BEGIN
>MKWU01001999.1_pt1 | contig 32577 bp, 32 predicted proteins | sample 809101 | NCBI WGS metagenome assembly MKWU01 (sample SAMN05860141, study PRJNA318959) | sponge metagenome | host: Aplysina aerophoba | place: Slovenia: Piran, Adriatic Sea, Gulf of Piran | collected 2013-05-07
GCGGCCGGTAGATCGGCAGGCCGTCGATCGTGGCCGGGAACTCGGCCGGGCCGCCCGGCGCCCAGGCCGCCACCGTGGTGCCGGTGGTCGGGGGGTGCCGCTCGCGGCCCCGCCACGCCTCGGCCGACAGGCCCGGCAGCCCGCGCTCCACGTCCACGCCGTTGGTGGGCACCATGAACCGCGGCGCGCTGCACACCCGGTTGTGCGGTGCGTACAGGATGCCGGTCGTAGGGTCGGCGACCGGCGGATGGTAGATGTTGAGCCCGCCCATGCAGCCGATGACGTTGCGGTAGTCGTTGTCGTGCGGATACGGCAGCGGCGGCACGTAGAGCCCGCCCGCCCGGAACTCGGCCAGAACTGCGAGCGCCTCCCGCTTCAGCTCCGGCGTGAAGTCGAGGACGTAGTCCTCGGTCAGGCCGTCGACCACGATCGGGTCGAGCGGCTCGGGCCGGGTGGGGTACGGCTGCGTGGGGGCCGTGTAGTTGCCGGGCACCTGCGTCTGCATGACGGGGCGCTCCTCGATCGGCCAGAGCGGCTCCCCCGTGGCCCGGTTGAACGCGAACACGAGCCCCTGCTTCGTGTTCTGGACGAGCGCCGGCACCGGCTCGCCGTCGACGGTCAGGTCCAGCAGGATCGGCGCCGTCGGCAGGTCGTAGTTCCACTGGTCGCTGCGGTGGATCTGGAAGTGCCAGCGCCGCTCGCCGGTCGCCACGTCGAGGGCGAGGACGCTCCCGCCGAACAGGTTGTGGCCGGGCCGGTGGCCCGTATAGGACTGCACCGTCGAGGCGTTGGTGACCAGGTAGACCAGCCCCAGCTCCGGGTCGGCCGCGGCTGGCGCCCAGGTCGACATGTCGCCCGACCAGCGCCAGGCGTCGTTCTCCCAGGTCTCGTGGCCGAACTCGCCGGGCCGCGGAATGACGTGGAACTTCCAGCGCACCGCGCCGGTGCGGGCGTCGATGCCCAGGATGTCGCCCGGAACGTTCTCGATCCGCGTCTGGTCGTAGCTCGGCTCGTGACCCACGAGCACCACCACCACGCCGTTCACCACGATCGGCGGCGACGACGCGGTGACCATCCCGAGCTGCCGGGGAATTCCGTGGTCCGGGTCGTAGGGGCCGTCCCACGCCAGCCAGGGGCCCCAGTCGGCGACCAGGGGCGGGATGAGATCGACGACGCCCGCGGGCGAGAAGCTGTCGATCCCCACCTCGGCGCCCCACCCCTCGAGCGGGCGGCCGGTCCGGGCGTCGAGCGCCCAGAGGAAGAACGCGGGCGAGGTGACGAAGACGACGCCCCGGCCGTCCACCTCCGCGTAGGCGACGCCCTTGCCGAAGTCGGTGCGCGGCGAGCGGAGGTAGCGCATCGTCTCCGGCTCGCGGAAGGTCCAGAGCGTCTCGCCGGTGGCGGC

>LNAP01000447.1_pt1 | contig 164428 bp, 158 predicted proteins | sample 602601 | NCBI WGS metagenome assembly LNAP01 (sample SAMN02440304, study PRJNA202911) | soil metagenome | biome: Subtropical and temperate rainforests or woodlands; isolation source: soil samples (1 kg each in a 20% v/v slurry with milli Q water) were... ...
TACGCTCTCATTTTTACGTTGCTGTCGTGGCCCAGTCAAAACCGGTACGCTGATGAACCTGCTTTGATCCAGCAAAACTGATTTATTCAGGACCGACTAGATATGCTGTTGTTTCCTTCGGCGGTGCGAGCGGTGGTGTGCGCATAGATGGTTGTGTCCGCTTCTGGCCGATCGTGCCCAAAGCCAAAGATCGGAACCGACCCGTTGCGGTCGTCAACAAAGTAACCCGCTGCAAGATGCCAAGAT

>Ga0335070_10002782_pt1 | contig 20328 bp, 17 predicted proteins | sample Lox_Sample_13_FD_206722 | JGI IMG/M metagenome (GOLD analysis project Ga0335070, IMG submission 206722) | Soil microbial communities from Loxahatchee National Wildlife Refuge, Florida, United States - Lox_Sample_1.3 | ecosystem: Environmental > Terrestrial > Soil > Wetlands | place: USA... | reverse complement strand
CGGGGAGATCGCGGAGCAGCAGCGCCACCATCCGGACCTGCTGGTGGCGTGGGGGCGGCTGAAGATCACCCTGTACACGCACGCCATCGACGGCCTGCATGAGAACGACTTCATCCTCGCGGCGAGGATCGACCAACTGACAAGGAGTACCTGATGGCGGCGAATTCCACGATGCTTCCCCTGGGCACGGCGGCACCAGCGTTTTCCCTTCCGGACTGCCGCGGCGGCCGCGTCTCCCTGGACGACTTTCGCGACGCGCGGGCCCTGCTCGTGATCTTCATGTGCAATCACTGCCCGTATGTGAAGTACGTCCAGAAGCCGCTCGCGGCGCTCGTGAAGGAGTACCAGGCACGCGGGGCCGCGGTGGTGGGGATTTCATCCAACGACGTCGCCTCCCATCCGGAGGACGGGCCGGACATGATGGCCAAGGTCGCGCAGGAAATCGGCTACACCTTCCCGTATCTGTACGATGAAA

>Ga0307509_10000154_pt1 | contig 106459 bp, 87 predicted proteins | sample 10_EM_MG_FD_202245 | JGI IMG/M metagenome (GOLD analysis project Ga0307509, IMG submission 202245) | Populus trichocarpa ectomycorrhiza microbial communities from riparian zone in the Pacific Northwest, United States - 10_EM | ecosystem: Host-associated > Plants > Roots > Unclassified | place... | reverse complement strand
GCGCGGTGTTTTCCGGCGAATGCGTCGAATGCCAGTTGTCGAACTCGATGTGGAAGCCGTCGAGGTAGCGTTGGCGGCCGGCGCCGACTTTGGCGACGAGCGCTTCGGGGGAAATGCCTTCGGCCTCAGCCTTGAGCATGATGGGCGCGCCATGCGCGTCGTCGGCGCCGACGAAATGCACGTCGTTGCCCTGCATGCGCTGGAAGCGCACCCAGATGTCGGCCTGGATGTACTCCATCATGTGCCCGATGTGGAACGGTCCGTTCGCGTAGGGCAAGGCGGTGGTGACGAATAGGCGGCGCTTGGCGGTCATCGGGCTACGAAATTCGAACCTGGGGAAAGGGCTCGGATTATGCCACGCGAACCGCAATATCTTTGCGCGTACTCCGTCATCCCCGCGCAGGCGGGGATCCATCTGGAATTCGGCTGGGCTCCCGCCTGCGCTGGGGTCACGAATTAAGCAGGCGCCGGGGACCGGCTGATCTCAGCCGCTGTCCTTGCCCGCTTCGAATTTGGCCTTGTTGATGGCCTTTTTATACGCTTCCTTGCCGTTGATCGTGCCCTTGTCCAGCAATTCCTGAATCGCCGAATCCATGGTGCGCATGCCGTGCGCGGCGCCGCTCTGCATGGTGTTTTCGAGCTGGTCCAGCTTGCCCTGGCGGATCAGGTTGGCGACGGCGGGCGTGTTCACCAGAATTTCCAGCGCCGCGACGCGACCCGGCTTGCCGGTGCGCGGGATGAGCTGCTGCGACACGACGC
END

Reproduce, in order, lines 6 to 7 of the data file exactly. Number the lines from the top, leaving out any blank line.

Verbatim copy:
CGGGGAGATCGCGGAGCAGCAGCGCCACCATCCGGACCTGCTGGTGGCGTGGGGGCGGCTGAAGATCACCCTGTACACGCACGCCATCGACGGCCTGCATGAGAACGACTTCATCCTCGCGGCGAGGATCGACCAACTGACAAGGAGTACCTGATGGCGGCGAATTCCACGATGCTTCCCCTGGGCACGGCGGCACCAGCGTTTTCCCTTCCGGACTGCCGCGGCGGCCGCGTCTCCCTGGACGACTTTCGCGACGCGCGGGCCCTGCTCGTGATCTTCATGTGCAATCACTGCCCGTATGTGAAGTACGTCCAGAAGCCGCTCGCGGCGCTCGTGAAGGAGTACCAGGCACGCGGGGCCGCGGTGGTGGGGATTTCATCCAACGACGTCGCCTCCCATCCGGAGGACGGGCCGGACATGATGGCCAAGGTCGCGCAGGAAATCGGCTACACCTTCCCGTATCTGTACGATGAAA

>Ga0307509_10000154_pt1 | contig 106459 bp, 87 predicted proteins | sample 10_EM_MG_FD_202245 | JGI IMG/M metagenome (GOLD analysis project Ga0307509, IMG submission 202245) | Populus trichocarpa ectomycorrhiza microbial communities from riparian zone in the Pacific Northwest, United States - 10_EM | ecosystem: Host-associated > Plants > Roots > Unclassified | place... | reverse complement strand